New statistics released by the federal government last week provide insight into the number of Americans without insurance in 2013 and the first quarter of 2014 (after the insurance coverage expansion of the Affordable Care Act (ACA) had gone into effect). The Census Bureau published Health Insurance Coverage in the United States: 2013, based on data from the 2014 Current Population Survey Annual Social and Economic Supplement (CPS ASEC), which found that 42 million people, 13.4 percent of Americans, had no health insurance for the entirety of 2013. (more…)
On September 15, the Patient-Centered Outcomes Research Institute’s (PCORI) Board of Governors approved the release of the Institute’s draft plan for peer review and public release of its research, Getting the Word Out: PCORI’s Proposal for Peer Review of Primary Research and Public Release of Research Findings. The Institute is seeking comments from the public on the proposal, which may be submitted on its website through November 7, 2014. PCORI will also hold a public forum to discuss the proposal on Monday, September 29 (the event will also be available as a webinar).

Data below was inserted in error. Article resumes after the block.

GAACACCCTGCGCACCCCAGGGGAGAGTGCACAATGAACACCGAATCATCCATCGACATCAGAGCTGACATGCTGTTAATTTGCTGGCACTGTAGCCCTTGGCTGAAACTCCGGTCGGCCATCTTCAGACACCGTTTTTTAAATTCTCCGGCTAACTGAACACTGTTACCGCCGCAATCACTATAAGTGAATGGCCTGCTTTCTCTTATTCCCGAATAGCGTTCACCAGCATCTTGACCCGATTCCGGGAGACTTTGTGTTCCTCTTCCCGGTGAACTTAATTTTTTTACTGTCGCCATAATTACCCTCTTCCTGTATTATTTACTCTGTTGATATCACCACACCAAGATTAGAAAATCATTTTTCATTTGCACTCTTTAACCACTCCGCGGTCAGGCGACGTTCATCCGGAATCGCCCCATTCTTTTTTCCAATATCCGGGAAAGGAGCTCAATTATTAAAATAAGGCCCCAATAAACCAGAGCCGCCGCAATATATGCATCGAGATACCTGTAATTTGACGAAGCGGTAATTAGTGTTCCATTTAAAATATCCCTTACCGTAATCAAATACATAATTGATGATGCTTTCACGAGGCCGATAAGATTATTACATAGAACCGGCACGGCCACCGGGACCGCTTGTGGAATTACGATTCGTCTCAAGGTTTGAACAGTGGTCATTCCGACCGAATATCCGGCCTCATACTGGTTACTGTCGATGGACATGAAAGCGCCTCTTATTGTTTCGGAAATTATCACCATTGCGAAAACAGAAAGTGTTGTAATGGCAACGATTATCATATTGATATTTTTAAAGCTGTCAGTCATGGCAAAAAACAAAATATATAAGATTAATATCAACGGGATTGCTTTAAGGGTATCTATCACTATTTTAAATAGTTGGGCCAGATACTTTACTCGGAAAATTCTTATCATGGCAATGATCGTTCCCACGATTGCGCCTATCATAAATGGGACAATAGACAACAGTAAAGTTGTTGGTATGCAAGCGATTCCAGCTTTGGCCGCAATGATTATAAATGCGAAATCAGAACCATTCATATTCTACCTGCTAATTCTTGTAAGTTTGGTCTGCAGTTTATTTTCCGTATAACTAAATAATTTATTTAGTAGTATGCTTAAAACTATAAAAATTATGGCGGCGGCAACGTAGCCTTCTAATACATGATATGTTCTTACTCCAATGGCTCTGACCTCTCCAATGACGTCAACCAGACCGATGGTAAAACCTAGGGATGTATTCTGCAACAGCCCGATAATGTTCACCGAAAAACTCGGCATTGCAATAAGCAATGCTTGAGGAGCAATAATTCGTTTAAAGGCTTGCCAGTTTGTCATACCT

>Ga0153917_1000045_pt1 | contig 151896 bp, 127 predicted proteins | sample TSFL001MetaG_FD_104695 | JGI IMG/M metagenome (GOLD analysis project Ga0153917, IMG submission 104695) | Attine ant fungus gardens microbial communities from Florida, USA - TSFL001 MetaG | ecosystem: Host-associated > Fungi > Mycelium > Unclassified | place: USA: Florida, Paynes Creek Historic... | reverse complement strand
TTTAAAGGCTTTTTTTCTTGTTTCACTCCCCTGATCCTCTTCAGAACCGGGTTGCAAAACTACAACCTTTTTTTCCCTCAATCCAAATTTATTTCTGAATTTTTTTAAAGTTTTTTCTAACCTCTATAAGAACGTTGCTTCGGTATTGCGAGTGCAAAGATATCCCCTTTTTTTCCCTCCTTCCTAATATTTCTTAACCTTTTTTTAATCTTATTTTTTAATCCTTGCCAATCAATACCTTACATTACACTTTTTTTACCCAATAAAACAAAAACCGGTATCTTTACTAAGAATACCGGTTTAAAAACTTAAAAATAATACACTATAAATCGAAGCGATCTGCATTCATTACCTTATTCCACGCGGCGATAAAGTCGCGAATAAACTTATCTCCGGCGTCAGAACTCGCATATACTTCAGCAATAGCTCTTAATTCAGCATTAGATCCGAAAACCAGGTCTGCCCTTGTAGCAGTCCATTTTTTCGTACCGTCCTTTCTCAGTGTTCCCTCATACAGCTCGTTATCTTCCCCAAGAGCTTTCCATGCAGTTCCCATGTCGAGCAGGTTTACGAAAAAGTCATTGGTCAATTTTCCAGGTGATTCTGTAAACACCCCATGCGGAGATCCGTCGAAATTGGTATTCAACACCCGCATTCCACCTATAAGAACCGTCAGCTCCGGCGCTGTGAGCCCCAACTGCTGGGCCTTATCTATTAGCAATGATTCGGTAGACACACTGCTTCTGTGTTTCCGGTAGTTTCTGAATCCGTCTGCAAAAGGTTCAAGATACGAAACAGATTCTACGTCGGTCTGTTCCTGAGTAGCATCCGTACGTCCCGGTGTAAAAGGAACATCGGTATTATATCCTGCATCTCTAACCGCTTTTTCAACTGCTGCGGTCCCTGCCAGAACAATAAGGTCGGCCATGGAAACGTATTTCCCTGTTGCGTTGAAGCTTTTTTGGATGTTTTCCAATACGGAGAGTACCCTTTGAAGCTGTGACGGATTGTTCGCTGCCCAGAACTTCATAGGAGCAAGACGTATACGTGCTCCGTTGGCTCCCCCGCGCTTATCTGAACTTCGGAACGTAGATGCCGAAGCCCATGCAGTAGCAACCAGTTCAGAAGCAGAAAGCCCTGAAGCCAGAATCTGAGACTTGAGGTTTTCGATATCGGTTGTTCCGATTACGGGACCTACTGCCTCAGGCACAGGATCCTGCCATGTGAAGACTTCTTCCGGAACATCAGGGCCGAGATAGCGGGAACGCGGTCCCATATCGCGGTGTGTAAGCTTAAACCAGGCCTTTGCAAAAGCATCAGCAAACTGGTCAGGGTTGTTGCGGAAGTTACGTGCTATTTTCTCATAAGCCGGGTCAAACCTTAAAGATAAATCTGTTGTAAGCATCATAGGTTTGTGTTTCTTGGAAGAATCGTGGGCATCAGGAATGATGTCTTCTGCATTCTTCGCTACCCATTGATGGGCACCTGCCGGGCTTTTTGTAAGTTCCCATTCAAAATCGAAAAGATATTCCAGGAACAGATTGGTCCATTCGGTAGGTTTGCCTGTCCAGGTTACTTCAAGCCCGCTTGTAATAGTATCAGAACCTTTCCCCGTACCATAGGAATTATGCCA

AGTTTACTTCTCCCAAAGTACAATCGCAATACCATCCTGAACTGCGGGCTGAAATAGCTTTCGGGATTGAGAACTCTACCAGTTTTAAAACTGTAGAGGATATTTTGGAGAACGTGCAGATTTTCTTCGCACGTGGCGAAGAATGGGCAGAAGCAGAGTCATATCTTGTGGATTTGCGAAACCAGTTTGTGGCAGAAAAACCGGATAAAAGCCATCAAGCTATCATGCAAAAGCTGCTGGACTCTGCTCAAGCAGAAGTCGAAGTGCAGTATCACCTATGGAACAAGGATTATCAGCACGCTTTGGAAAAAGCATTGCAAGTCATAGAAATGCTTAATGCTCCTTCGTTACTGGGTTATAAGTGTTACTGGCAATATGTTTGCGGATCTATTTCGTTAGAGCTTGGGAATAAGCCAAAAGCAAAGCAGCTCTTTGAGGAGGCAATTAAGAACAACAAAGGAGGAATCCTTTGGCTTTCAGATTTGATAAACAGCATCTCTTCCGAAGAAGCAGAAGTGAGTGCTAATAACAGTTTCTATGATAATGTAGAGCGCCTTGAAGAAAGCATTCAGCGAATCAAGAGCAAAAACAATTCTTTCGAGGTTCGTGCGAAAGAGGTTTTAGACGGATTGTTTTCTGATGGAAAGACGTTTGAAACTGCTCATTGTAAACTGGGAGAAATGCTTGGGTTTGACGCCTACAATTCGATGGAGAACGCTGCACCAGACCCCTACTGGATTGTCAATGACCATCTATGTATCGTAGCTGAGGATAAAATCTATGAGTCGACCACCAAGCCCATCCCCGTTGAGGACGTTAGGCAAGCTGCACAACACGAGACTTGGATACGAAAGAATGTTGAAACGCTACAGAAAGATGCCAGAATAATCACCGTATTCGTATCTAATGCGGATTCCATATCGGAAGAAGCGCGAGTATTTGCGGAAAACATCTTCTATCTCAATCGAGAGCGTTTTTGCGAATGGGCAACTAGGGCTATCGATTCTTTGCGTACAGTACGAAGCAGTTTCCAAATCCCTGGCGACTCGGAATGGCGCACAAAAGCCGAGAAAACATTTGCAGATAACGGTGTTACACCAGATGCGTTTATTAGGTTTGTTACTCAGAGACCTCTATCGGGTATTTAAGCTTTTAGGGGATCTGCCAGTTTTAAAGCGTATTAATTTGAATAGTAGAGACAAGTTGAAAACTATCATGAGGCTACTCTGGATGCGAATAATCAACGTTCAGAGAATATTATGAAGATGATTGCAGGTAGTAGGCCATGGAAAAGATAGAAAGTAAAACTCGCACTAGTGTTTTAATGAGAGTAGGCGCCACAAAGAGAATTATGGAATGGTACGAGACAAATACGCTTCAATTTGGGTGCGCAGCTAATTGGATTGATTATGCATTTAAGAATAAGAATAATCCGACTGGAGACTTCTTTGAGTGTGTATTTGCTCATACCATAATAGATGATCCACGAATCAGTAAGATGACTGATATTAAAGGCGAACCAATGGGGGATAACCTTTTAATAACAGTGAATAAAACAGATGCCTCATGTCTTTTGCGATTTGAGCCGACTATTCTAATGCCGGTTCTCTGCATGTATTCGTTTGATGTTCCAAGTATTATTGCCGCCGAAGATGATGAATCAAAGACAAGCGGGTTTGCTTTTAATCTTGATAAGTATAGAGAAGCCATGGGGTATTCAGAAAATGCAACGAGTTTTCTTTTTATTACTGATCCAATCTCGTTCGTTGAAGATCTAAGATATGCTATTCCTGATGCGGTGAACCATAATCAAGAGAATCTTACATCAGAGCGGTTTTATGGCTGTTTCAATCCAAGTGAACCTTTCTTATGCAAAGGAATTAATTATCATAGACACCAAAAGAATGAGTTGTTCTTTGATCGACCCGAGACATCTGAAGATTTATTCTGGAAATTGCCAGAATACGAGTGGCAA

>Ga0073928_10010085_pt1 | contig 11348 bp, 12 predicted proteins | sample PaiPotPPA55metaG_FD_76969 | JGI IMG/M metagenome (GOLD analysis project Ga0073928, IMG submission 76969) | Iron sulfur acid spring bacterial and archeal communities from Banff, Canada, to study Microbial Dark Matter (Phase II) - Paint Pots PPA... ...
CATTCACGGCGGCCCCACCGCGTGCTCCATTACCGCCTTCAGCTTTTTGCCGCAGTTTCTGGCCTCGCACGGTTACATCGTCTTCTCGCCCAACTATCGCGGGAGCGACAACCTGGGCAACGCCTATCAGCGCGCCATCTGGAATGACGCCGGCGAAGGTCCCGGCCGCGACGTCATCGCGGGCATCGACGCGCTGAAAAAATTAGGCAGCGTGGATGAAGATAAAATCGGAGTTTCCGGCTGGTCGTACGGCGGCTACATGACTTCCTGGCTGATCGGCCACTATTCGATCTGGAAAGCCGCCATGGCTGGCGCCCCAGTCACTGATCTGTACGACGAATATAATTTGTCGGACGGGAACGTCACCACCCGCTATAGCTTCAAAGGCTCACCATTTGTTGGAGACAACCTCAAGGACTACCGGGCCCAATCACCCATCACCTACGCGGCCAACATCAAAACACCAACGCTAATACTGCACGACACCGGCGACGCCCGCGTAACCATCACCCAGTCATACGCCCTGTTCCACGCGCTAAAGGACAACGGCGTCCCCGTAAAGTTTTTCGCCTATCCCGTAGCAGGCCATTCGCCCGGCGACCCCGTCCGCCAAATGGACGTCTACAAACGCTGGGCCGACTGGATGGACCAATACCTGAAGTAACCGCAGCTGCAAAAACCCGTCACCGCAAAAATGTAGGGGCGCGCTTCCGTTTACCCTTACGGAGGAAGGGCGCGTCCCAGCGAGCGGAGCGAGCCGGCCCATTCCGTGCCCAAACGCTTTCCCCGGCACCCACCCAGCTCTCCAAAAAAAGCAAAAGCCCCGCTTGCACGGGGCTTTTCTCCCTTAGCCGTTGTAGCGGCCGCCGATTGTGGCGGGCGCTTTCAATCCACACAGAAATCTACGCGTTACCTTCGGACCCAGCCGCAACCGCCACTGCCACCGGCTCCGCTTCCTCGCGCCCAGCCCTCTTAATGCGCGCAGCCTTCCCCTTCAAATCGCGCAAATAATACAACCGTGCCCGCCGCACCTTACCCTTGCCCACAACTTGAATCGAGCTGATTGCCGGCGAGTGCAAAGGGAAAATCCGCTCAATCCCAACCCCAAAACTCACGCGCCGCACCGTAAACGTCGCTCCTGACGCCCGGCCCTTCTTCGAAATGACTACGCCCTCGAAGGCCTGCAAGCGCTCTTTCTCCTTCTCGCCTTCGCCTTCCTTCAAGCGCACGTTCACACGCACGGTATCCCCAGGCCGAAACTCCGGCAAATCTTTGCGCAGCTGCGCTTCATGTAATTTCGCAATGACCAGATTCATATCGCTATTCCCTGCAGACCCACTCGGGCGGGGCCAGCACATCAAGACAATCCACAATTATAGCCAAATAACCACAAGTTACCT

PCORI’s authorizing legislation mandates that the Institute ensure that all primary research is peer reviewed and release research findings to clinicians, patients, and the general public in a timely manner. The draft proposal combines these two responsibilities (meaning that findings will not be made public until they have undergone peer review). The proposed peer review process opts not to rely on scientific journals’ peer review, due to concerns about timeliness and the necessity of assessing researchers’ compliance with PCORI’s methodology standards. Instead, it proposes that PCORI coordinate the peer review of the research it funds.